Busy busy bee me

Whew.

That’s all I can say.

Whew.

It’s been a busy week. I mean, look! It’s been days since my last blog and I swore I’d be better about.

Goes to show how much you can trust me, right? The management has been riding my behind about it.

So today.. some updates that you’ll see on the site later today as well.

My story, “A Quarter Past Madness”, has been sold to David Turner for his anthology, “Tales to Fuel Your Nightmares”. Finally, AQPM has found a home! In a book no less! It should also be available for purchase sometime around Halloween–further updates will be made as soon as they’re available.

In working with Jaded Silence Press, we’ve selected our first book for publishing, by Lina J. James. More updates will be made.

Now… to the blog topic today.

I came up with the idea for this blog last Friday. (Yup, that’s how slow I am!)

I went to see a friend at Hastings (who kindly scores me books at a good deal–gotta love employee discounts!) and was wondering around, looking at the books on the horror shelves.

I was suddenly hit by this wave of awe. These people made it. They’re successful. They have written a book (or books) that people buy and read and enjoy.

Although I knew before how much work goes into writing, it didn’t really hit me until that moment exactly how hard it was for each and every one of them to get that far. I have become intimately acquainted with the pains of rejections, of constantly altering submissions to suit different guidelines, of talking to editors and trying to find that just right tone in your cover letter–something professional, confident and yet just casual enough that the editor can get a feel for who you are in a few brief paragraphs (and this goes without saying, but liking you too)–and I realized that I really need to buy a copy of every single book on that shelf. Even the ones that really are bombs and not worth reading. If only to give each author that bit of validation, of credit, to say “Yes, you worked your ass off and here’s your reward–a percentage off my purchase.”

As I pondered this, I realized that while I may not have a book on that shelf yet, I am considered one of their number. Whether or not they would consider me one of their number, I can’t say. I don’t propose to know what goes on behind people’s eyes. But I know that my friends and family and my own readers believe I am of their number. That I am a real writer. That people enjoy reading my stuff (which still surprises me again and again). That I am going places.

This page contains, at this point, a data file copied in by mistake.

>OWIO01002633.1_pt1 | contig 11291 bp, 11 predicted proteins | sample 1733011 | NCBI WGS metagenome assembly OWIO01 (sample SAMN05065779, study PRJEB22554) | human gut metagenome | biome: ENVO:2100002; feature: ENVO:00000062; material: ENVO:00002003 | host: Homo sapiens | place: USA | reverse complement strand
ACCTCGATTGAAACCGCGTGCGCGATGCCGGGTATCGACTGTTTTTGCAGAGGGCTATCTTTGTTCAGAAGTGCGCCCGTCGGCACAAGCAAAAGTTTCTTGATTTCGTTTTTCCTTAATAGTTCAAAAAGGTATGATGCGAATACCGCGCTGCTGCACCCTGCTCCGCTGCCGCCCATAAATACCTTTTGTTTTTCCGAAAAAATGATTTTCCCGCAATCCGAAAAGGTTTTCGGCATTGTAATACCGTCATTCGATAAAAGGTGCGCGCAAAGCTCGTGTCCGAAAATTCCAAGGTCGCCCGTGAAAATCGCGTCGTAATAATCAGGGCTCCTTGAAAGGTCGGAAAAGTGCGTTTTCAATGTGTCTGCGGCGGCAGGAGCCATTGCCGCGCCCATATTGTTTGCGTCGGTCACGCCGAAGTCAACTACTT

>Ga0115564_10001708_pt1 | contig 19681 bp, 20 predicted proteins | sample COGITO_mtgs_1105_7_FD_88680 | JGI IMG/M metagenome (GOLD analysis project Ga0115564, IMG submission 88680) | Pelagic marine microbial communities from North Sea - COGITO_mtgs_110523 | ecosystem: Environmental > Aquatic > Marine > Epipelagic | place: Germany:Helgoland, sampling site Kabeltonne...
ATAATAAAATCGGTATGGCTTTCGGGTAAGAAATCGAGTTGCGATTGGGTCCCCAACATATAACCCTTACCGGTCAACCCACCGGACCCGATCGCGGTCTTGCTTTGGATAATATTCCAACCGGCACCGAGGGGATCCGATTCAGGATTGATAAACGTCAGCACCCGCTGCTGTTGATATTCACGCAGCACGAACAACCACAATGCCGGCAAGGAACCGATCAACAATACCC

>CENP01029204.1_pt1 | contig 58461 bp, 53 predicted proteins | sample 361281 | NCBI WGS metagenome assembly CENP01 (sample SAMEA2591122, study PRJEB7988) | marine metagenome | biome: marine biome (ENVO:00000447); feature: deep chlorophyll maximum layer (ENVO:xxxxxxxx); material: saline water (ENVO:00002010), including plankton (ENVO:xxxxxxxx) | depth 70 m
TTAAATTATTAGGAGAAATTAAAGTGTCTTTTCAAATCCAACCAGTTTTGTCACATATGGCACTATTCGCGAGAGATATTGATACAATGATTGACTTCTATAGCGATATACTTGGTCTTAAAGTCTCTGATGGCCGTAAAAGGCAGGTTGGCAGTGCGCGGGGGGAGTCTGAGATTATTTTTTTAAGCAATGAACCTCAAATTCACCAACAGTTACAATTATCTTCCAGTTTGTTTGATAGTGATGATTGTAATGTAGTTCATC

I was awash with awe and fascination and fear and hope and so many conflicting emotions I cannot name them all. I was abruptly terrified of my success–what if I do make it? What if I become one of them on those shelves? What if one day there’s ten books with my name on them on those shelves?

How would that feel to walk into a bookstore and see my name on a book on that shelf? On more than one book?

Inspiring. Terrifying. Awestruck.

I think I will be on that shelf one day. In fact, I know it. (Now, don’t go blabbing that I’m an arrogant bastard–not saying I’m not, I’m just being assertive.) And I know that I’ll see my friends there, too. They are just as talented if not more so than I.

I’m willing to bet that even when I sell my first book or my thirtieth book, I will continue to be surprised by the people who read them and enjoy them, perhaps even love them and hold them close to their hearts.

And I will always be awestruck when I wander the horror shelves and know that I’m one of them.

Yours,

Shanna Wynne

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